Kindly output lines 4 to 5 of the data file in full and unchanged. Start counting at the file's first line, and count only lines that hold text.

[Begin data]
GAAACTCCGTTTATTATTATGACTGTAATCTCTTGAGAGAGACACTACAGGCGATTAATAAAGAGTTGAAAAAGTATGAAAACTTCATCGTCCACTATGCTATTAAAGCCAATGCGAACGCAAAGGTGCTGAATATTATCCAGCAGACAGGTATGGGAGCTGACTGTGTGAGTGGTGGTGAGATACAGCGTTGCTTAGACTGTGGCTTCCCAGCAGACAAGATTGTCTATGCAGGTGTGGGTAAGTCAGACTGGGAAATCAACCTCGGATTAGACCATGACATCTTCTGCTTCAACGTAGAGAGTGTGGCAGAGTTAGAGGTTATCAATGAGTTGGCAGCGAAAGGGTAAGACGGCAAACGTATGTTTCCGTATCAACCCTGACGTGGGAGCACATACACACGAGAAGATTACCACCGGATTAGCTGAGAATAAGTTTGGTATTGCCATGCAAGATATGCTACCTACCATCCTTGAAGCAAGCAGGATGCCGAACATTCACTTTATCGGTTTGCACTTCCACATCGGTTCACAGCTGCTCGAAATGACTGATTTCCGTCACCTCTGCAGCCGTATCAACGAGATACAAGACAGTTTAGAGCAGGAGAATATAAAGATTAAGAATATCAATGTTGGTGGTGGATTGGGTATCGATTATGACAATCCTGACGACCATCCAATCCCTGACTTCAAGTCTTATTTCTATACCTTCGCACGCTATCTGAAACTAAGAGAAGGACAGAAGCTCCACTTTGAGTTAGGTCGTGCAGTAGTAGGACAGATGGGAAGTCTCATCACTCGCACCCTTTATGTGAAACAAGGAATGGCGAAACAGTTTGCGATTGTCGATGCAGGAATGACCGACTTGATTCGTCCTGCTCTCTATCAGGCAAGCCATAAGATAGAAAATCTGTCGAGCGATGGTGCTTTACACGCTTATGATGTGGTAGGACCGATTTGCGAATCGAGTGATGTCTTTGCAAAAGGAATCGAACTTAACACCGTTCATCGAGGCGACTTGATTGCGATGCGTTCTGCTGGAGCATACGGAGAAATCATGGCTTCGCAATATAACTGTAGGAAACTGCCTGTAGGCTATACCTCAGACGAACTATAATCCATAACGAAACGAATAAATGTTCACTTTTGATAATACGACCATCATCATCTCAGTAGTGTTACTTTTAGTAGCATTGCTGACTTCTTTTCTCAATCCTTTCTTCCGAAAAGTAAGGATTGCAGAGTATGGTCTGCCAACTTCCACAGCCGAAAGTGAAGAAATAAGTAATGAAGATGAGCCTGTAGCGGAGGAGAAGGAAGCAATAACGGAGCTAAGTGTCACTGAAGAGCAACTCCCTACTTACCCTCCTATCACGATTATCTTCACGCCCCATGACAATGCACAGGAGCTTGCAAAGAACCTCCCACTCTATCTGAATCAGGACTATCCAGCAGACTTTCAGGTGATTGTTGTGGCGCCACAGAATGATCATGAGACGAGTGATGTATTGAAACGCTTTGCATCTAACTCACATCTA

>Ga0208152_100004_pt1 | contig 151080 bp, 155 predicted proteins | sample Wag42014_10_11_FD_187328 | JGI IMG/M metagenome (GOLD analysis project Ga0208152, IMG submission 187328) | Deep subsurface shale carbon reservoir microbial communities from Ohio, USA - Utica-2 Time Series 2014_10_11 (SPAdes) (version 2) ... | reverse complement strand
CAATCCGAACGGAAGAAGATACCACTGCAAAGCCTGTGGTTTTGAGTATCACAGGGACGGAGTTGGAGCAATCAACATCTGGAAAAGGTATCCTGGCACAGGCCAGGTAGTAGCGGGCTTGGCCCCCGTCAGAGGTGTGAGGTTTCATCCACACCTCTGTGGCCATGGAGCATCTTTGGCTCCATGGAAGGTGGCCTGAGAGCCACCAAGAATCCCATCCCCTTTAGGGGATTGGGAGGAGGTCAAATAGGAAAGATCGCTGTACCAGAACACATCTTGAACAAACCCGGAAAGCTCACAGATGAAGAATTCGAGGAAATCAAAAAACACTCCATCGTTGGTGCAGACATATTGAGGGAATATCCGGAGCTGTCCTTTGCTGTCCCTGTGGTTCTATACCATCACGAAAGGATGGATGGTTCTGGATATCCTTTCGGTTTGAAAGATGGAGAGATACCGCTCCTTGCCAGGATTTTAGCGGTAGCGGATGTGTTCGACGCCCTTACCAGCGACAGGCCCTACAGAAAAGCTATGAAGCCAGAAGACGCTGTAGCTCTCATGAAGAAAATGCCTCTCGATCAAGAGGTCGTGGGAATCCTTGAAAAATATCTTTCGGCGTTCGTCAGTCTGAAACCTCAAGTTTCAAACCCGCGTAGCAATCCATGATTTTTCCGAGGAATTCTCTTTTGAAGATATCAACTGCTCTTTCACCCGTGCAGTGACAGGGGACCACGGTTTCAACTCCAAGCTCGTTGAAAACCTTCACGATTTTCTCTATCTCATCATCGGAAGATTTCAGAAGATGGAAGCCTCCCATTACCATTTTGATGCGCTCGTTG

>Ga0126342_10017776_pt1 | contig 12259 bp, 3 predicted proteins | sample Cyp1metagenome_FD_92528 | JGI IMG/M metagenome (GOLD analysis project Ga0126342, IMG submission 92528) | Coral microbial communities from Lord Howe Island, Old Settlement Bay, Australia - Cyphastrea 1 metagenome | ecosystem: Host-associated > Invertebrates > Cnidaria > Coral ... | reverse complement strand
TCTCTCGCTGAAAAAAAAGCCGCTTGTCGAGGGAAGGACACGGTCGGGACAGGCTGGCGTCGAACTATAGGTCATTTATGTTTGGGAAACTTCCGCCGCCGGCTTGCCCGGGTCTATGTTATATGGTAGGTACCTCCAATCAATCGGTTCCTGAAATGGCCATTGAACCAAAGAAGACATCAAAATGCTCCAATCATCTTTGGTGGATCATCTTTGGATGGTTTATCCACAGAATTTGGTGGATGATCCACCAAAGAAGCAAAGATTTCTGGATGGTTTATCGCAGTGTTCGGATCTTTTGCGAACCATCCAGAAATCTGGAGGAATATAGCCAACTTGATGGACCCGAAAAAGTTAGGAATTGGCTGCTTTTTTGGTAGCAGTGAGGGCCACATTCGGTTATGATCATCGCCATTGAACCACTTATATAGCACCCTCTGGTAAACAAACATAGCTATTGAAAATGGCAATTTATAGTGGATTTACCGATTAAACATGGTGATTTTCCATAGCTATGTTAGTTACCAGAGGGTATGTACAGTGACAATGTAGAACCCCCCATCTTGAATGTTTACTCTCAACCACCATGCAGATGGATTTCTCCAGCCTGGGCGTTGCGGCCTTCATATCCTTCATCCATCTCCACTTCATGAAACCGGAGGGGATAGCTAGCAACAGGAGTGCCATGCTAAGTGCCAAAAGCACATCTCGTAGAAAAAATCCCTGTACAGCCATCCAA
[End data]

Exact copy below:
>Ga0126342_10017776_pt1 | contig 12259 bp, 3 predicted proteins | sample Cyp1metagenome_FD_92528 | JGI IMG/M metagenome (GOLD analysis project Ga0126342, IMG submission 92528) | Coral microbial communities from Lord Howe Island, Old Settlement Bay, Australia - Cyphastrea 1 metagenome | ecosystem: Host-associated > Invertebrates > Cnidaria > Coral ... | reverse complement strand
TCTCTCGCTGAAAAAAAAGCCGCTTGTCGAGGGAAGGACACGGTCGGGACAGGCTGGCGTCGAACTATAGGTCATTTATGTTTGGGAAACTTCCGCCGCCGGCTTGCCCGGGTCTATGTTATATGGTAGGTACCTCCAATCAATCGGTTCCTGAAATGGCCATTGAACCAAAGAAGACATCAAAATGCTCCAATCATCTTTGGTGGATCATCTTTGGATGGTTTATCCACAGAATTTGGTGGATGATCCACCAAAGAAGCAAAGATTTCTGGATGGTTTATCGCAGTGTTCGGATCTTTTGCGAACCATCCAGAAATCTGGAGGAATATAGCCAACTTGATGGACCCGAAAAAGTTAGGAATTGGCTGCTTTTTTGGTAGCAGTGAGGGCCACATTCGGTTATGATCATCGCCATTGAACCACTTATATAGCACCCTCTGGTAAACAAACATAGCTATTGAAAATGGCAATTTATAGTGGATTTACCGATTAAACATGGTGATTTTCCATAGCTATGTTAGTTACCAGAGGGTATGTACAGTGACAATGTAGAACCCCCCATCTTGAATGTTTACTCTCAACCACCATGCAGATGGATTTCTCCAGCCTGGGCGTTGCGGCCTTCATATCCTTCATCCATCTCCACTTCATGAAACCGGAGGGGATAGCTAGCAACAGGAGTGCCATGCTAAGTGCCAAAAGCACATCTCGTAGAAAAAATCCCTGTACAGCCATCCAA